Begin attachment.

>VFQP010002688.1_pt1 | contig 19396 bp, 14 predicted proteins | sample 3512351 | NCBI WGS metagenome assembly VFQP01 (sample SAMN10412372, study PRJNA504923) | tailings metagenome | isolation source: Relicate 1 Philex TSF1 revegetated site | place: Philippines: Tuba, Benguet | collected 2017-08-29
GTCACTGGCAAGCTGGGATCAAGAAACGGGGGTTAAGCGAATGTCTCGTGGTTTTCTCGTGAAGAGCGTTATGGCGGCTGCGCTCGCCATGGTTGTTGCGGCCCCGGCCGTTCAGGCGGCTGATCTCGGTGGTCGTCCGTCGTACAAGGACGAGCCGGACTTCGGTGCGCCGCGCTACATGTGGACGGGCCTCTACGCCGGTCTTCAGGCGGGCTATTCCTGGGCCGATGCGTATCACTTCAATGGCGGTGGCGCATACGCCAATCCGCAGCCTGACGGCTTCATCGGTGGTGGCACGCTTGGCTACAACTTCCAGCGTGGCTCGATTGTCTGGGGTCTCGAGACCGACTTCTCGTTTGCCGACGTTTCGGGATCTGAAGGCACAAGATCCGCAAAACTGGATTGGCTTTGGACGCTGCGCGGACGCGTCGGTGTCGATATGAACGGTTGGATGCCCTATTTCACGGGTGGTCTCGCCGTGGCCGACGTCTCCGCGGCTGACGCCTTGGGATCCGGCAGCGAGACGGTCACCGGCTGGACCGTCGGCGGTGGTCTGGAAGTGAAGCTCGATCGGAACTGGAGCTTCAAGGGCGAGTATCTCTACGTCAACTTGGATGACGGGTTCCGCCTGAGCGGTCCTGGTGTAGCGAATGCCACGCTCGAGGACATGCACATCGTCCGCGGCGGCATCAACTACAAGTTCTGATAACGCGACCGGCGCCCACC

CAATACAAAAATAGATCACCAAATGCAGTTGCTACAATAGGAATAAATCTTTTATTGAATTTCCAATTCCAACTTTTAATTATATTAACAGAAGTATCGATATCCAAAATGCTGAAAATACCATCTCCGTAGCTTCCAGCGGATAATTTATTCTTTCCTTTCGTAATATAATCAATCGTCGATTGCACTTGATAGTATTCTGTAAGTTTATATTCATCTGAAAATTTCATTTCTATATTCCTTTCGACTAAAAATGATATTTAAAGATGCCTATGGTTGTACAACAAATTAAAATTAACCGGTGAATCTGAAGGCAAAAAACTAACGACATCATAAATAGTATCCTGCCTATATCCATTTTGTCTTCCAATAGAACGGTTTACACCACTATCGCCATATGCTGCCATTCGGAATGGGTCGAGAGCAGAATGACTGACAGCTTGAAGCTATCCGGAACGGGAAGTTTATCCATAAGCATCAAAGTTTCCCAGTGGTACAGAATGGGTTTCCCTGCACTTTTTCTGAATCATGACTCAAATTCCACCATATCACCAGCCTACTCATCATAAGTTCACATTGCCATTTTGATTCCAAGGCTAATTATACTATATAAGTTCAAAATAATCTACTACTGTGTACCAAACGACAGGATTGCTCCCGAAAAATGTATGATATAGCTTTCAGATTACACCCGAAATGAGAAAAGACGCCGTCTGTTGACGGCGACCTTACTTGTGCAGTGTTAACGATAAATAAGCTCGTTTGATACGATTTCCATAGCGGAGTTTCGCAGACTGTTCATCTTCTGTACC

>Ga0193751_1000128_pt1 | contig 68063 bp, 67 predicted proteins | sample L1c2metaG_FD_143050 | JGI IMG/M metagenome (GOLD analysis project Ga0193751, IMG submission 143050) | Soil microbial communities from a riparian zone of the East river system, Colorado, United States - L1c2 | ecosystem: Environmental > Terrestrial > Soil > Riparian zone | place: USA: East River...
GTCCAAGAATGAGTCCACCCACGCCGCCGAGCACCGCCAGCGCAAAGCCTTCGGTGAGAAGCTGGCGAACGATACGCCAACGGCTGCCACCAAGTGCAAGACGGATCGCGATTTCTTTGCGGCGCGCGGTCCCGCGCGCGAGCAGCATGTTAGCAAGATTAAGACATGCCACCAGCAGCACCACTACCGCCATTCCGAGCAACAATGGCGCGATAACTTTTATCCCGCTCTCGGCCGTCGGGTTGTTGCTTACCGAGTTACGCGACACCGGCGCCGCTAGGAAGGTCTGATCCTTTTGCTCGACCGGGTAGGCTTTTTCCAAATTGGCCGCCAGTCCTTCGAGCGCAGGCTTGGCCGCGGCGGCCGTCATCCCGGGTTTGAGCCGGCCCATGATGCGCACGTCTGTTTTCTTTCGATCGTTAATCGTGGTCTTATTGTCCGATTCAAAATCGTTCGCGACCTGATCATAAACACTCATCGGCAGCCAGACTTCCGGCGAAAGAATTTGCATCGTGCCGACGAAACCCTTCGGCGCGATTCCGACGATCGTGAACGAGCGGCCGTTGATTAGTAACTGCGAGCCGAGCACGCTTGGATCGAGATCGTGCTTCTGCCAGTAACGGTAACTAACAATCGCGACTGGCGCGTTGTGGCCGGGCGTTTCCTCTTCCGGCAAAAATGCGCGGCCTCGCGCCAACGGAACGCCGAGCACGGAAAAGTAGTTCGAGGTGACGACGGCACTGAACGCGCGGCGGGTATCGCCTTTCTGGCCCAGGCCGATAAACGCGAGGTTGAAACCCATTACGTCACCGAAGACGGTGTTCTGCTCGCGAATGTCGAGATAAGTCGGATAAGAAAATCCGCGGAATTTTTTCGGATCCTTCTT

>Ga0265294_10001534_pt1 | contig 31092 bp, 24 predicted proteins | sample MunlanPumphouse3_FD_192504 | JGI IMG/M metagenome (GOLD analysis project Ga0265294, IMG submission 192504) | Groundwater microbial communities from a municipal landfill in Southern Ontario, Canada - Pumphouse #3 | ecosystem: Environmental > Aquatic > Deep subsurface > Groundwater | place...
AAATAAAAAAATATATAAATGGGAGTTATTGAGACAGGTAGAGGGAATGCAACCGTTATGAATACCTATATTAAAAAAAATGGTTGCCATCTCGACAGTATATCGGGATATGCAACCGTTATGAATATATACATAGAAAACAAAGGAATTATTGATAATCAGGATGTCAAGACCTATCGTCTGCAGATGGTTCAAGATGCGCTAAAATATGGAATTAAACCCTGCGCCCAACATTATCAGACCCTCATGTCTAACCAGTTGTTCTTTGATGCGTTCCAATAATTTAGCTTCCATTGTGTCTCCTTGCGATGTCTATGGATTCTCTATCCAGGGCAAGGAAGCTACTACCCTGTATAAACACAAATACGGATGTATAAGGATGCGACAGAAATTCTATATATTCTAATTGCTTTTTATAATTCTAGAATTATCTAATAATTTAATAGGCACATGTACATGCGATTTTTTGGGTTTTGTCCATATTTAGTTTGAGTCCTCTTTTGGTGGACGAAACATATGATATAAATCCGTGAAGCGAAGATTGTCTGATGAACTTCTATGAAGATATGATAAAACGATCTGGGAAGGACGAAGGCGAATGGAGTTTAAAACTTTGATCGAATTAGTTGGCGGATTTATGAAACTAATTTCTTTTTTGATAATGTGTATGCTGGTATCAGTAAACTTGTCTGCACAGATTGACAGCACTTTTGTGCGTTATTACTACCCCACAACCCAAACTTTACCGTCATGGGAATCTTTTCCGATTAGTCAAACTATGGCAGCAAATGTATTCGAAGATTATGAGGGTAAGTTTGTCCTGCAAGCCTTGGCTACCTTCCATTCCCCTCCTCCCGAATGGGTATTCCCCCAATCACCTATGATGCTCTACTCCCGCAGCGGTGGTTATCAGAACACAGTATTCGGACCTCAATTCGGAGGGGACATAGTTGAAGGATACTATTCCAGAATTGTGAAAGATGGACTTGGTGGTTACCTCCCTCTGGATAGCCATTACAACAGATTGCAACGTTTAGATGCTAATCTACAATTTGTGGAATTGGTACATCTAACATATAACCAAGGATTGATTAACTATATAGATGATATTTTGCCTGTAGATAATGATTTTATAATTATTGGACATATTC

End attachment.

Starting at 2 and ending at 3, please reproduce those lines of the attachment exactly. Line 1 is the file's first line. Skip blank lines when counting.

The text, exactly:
GTCACTGGCAAGCTGGGATCAAGAAACGGGGGTTAAGCGAATGTCTCGTGGTTTTCTCGTGAAGAGCGTTATGGCGGCTGCGCTCGCCATGGTTGTTGCGGCCCCGGCCGTTCAGGCGGCTGATCTCGGTGGTCGTCCGTCGTACAAGGACGAGCCGGACTTCGGTGCGCCGCGCTACATGTGGACGGGCCTCTACGCCGGTCTTCAGGCGGGCTATTCCTGGGCCGATGCGTATCACTTCAATGGCGGTGGCGCATACGCCAATCCGCAGCCTGACGGCTTCATCGGTGGTGGCACGCTTGGCTACAACTTCCAGCGTGGCTCGATTGTCTGGGGTCTCGAGACCGACTTCTCGTTTGCCGACGTTTCGGGATCTGAAGGCACAAGATCCGCAAAACTGGATTGGCTTTGGACGCTGCGCGGACGCGTCGGTGTCGATATGAACGGTTGGATGCCCTATTTCACGGGTGGTCTCGCCGTGGCCGACGTCTCCGCGGCTGACGCCTTGGGATCCGGCAGCGAGACGGTCACCGGCTGGACCGTCGGCGGTGGTCTGGAAGTGAAGCTCGATCGGAACTGGAGCTTCAAGGGCGAGTATCTCTACGTCAACTTGGATGACGGGTTCCGCCTGAGCGGTCCTGGTGTAGCGAATGCCACGCTCGAGGACATGCACATCGTCCGCGGCGGCATCAACTACAAGTTCTGATAACGCGACCGGCGCCCACC

CAATACAAAAATAGATCACCAAATGCAGTTGCTACAATAGGAATAAATCTTTTATTGAATTTCCAATTCCAACTTTTAATTATATTAACAGAAGTATCGATATCCAAAATGCTGAAAATACCATCTCCGTAGCTTCCAGCGGATAATTTATTCTTTCCTTTCGTAATATAATCAATCGTCGATTGCACTTGATAGTATTCTGTAAGTTTATATTCATCTGAAAATTTCATTTCTATATTCCTTTCGACTAAAAATGATATTTAAAGATGCCTATGGTTGTACAACAAATTAAAATTAACCGGTGAATCTGAAGGCAAAAAACTAACGACATCATAAATAGTATCCTGCCTATATCCATTTTGTCTTCCAATAGAACGGTTTACACCACTATCGCCATATGCTGCCATTCGGAATGGGTCGAGAGCAGAATGACTGACAGCTTGAAGCTATCCGGAACGGGAAGTTTATCCATAAGCATCAAAGTTTCCCAGTGGTACAGAATGGGTTTCCCTGCACTTTTTCTGAATCATGACTCAAATTCCACCATATCACCAGCCTACTCATCATAAGTTCACATTGCCATTTTGATTCCAAGGCTAATTATACTATATAAGTTCAAAATAATCTACTACTGTGTACCAAACGACAGGATTGCTCCCGAAAAATGTATGATATAGCTTTCAGATTACACCCGAAATGAGAAAAGACGCCGTCTGTTGACGGCGACCTTACTTGTGCAGTGTTAACGATAAATAAGCTCGTTTGATACGATTTCCATAGCGGAGTTTCGCAGACTGTTCATCTTCTGTACC